Sometimes a kiss is more than just a kiss, and Sprite, produced by Coca-Cola, is not afraid to broadcast that loving message worldwide.
Addressing online bullying, Sprite delivers a surprising online video ad called “I Love You, Hater” that mostly leaves out its product.
Real people from around the world suffering through online insults are interviewed, including a French male pole dancer (Nico Moldestein), a British freckled man, a Swedish skinny surfer (Liz Romer), a Spanish large-legged diver (Rocío Velázquez), an English rapper (Tyrus McKenzie), and a Spanish male couple (LGBTQ activists David Perez and Marius Caralt).
As a version of The Beatles’ “All You Need Is Love” plays in the background, the freckled man gets a message calling him “poo face,” the skinny surfer gets called “toothpick for sharks,” the pole dancer is asked by a troll, “Left your balls in the locker room?”
The diver gets, “Here comes the tsunami,” the rapper is told “Your songs are better on mute,” and the male couple embrace for a kiss during a Pride parade. “At least they won’t reproduce,” adds the last potshot. The clear soda never appears.
Sprite is one of the latest brands to challenge bullying, homophobia, and sexism in a commercial. In a Spanish-language version on YouTube with 1.55 million views, 73% of 8,400 voters “liked” the commercial.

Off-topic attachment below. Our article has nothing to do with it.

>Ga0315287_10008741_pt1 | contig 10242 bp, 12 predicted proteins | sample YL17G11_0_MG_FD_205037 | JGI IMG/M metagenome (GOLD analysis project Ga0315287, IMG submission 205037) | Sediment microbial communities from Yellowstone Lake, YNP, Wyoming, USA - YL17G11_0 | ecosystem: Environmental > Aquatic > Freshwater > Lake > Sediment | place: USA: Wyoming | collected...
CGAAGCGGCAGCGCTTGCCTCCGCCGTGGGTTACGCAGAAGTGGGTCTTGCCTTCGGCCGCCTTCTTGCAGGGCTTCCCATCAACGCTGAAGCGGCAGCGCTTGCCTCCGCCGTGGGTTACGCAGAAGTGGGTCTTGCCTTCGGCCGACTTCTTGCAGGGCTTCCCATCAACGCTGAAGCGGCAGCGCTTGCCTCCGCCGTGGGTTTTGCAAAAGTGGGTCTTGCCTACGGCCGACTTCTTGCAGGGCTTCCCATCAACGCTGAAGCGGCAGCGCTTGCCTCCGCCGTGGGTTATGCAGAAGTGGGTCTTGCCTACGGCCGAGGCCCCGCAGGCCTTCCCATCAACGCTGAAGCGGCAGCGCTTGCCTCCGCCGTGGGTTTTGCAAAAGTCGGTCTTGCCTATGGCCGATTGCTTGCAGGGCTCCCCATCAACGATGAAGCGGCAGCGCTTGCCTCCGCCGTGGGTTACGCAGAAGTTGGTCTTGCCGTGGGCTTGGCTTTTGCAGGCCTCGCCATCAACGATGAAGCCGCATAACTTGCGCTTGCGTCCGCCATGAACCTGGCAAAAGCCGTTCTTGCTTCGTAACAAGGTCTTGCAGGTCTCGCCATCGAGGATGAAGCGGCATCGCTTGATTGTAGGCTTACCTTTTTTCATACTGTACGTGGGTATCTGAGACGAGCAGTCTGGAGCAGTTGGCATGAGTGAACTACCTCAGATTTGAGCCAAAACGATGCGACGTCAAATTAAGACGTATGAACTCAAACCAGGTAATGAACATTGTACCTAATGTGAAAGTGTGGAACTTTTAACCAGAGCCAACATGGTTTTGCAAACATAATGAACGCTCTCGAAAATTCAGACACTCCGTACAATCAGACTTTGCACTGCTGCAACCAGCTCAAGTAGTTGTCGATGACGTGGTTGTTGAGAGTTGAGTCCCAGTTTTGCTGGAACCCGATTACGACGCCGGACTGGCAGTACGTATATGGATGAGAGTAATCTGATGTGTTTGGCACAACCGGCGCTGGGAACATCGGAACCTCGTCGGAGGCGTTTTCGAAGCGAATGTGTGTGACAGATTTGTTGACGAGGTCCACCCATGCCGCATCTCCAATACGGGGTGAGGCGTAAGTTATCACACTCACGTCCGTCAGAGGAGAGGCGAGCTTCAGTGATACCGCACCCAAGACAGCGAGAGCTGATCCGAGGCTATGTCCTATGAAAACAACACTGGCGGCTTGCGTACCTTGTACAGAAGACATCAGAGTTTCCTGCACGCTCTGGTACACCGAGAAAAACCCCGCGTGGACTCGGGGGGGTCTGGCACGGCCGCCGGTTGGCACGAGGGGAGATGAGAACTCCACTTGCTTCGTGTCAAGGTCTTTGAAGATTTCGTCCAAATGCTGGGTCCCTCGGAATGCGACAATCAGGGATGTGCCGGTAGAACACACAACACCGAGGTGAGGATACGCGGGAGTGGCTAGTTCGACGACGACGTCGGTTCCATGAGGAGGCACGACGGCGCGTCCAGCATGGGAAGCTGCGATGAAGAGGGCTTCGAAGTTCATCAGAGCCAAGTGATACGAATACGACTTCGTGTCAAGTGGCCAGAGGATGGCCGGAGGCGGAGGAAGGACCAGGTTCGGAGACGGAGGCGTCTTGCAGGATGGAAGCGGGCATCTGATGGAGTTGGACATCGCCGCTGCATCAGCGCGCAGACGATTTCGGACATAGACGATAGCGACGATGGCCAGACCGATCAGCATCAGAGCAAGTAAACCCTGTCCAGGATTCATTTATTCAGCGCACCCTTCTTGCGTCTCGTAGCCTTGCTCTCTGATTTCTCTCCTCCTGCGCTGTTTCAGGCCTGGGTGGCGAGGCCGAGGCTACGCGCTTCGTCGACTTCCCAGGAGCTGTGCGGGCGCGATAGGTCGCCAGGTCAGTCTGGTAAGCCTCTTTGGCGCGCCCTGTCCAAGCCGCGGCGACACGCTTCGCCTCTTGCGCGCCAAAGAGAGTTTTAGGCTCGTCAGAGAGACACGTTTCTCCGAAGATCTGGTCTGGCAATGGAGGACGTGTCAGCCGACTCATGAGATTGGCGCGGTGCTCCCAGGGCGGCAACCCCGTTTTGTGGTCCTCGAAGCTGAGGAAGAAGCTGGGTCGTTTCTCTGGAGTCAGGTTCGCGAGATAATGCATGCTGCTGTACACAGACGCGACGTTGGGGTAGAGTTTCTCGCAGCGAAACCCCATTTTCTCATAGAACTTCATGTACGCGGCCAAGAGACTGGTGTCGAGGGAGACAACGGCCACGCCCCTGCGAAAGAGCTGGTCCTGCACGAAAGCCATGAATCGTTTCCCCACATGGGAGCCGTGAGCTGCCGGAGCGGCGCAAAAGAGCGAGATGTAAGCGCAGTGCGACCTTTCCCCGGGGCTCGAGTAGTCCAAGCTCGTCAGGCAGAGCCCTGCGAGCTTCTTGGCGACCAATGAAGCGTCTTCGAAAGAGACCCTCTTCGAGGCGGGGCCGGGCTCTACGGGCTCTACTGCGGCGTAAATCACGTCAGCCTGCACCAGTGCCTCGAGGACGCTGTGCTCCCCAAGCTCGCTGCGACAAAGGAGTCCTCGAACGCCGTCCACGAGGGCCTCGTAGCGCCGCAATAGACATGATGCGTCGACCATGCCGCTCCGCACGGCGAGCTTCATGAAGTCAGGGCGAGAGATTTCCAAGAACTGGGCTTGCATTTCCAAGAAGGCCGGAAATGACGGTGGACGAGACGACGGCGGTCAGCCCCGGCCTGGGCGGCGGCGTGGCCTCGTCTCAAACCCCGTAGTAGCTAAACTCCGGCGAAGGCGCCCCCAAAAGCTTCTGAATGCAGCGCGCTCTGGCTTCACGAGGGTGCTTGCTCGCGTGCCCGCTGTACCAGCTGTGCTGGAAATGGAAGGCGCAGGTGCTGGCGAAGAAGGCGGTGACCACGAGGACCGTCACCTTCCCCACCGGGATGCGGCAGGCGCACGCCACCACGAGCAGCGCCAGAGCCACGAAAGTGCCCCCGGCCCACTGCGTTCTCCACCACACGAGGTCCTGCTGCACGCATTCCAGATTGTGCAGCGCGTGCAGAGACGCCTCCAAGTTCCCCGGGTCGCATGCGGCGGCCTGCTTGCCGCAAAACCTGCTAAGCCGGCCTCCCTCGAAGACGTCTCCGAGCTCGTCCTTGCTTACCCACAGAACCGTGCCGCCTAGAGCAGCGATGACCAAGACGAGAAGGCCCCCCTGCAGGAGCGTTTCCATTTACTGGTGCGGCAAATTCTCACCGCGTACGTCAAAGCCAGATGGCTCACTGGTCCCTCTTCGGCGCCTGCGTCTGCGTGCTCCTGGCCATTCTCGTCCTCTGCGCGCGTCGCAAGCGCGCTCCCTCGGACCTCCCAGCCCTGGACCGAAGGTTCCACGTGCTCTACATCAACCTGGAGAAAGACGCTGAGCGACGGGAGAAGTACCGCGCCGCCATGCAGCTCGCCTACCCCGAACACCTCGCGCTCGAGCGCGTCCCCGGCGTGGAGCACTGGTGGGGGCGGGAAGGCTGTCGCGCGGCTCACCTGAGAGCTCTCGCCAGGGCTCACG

Made in Argentina and airing globally, the moving ad has nonetheless mostly escaped media attention. While it’s the first gay-inclusive commercial from Sprite, parent company brand Coca-Cola has run several in recent years.
In Brazil, Coke ran a remarkable social-awareness ad too, this one focusing on a popular, homophobic expression there that actually uses its brand name, “This Coke is a Fanta.” (Meaning the outside doesn’t match the inside.) Listed with their national flags, others are included: sword swallower (Argentina), pillow biter (Spain), and “he plays for the other team” (USA).
So Coca-Cola created a limited edition Coke — with Fanta actually inside. Launched on Pride day, the cans say, “This Coke is a Fanta, so what?” The ad notes, “A single can turned a homophobic expression into a symbol of Pride. It changed the way people searched for the expression on Google. A conversation full of hate changed overnight.”
Back in the UK, Coca-Cola also ran a gay-inclusive commercial for its Coca-Cola Zero Sugar brand, in which an old man in a nursing home tries the soda for his first time, then wondering what else he hasn’t tried. To the Queen tune, “I Want to Break Free,” a series of fantastic events unfold, including him shirtless, in a Roman gladiator costume in a gay pride parade.
Cluelessly, he asks another, “Where are all the ladies?”